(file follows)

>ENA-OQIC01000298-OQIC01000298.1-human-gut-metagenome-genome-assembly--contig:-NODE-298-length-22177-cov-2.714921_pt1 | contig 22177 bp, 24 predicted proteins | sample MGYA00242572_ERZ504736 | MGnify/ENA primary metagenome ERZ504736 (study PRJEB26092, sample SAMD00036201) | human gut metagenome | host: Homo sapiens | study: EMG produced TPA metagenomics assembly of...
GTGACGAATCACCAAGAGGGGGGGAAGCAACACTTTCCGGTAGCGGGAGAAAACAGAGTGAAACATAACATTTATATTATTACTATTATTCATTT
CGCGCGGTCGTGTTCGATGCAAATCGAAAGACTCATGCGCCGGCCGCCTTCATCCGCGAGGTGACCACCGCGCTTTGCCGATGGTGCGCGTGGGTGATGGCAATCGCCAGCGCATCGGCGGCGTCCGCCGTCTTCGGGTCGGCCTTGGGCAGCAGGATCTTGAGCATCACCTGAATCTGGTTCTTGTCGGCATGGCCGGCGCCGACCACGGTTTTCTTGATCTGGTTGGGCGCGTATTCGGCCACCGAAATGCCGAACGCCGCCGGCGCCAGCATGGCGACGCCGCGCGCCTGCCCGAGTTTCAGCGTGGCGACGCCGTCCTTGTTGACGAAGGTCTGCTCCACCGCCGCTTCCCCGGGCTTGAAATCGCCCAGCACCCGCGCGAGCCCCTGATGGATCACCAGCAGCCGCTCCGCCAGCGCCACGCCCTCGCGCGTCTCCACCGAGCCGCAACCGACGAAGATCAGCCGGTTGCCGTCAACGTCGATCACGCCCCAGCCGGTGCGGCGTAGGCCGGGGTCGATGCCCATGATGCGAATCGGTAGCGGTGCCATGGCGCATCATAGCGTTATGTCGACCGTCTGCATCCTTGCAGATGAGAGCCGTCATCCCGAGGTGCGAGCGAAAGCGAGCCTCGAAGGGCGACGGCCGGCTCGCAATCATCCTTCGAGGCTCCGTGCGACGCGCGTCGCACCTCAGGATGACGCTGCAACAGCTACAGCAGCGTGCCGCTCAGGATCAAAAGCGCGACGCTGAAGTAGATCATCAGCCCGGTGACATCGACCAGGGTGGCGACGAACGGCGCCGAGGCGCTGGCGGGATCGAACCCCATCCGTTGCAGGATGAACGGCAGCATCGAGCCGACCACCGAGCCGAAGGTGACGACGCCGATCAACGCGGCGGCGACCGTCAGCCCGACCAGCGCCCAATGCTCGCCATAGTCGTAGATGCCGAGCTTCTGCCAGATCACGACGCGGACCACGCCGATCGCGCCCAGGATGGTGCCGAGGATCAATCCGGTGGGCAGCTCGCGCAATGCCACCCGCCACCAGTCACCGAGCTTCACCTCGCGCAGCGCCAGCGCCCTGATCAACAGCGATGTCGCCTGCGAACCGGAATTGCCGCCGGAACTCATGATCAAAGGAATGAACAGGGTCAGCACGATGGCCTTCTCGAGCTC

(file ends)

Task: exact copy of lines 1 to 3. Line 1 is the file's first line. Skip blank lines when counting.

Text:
>ENA-OQIC01000298-OQIC01000298.1-human-gut-metagenome-genome-assembly--contig:-NODE-298-length-22177-cov-2.714921_pt1 | contig 22177 bp, 24 predicted proteins | sample MGYA00242572_ERZ504736 | MGnify/ENA primary metagenome ERZ504736 (study PRJEB26092, sample SAMD00036201) | human gut metagenome | host: Homo sapiens | study: EMG produced TPA metagenomics assembly of...
GTGACGAATCACCAAGAGGGGGGGAAGCAACACTTTCCGGTAGCGGGAGAAAACAGAGTGAAACATAACATTTATATTATTACTATTATTCATTT
CGCGCGGTCGTGTTCGATGCAAATCGAAAGACTCATGCGCCGGCCGCCTTCATCCGCGAGGTGACCACCGCGCTTTGCCGATGGTGCGCGTGGGTGATGGCAATCGCCAGCGCATCGGCGGCGTCCGCCGTCTTCGGGTCGGCCTTGGGCAGCAGGATCTTGAGCATCACCTGAATCTGGTTCTTGTCGGCATGGCCGGCGCCGACCACGGTTTTCTTGATCTGGTTGGGCGCGTATTCGGCCACCGAAATGCCGAACGCCGCCGGCGCCAGCATGGCGACGCCGCGCGCCTGCCCGAGTTTCAGCGTGGCGACGCCGTCCTTGTTGACGAAGGTCTGCTCCACCGCCGCTTCCCCGGGCTTGAAATCGCCCAGCACCCGCGCGAGCCCCTGATGGATCACCAGCAGCCGCTCCGCCAGCGCCACGCCCTCGCGCGTCTCCACCGAGCCGCAACCGACGAAGATCAGCCGGTTGCCGTCAACGTCGATCACGCCCCAGCCGGTGCGGCGTAGGCCGGGGTCGATGCCCATGATGCGAATCGGTAGCGGTGCCATGGCGCATCATAGCGTTATGTCGACCGTCTGCATCCTTGCAGATGAGAGCCGTCATCCCGAGGTGCGAGCGAAAGCGAGCCTCGAAGGGCGACGGCCGGCTCGCAATCATCCTTCGAGGCTCCGTGCGACGCGCGTCGCACCTCAGGATGACGCTGCAACAGCTACAGCAGCGTGCCGCTCAGGATCAAAAGCGCGACGCTGAAGTAGATCATCAGCCCGGTGACATCGACCAGGGTGGCGACGAACGGCGCCGAGGCGCTGGCGGGATCGAACCCCATCCGTTGCAGGATGAACGGCAGCATCGAGCCGACCACCGAGCCGAAGGTGACGACGCCGATCAACGCGGCGGCGACCGTCAGCCCGACCAGCGCCCAATGCTCGCCATAGTCGTAGATGCCGAGCTTCTGCCAGATCACGACGCGGACCACGCCGATCGCGCCCAGGATGGTGCCGAGGATCAATCCGGTGGGCAGCTCGCGCAATGCCACCCGCCACCAGTCACCGAGCTTCACCTCGCGCAGCGCCAGCGCCCTGATCAACAGCGATGTCGCCTGCGAACCGGAATTGCCGCCGGAACTCATGATCAAAGGAATGAACAGGGTCAGCACGATGGCCTTCTCGAGCTC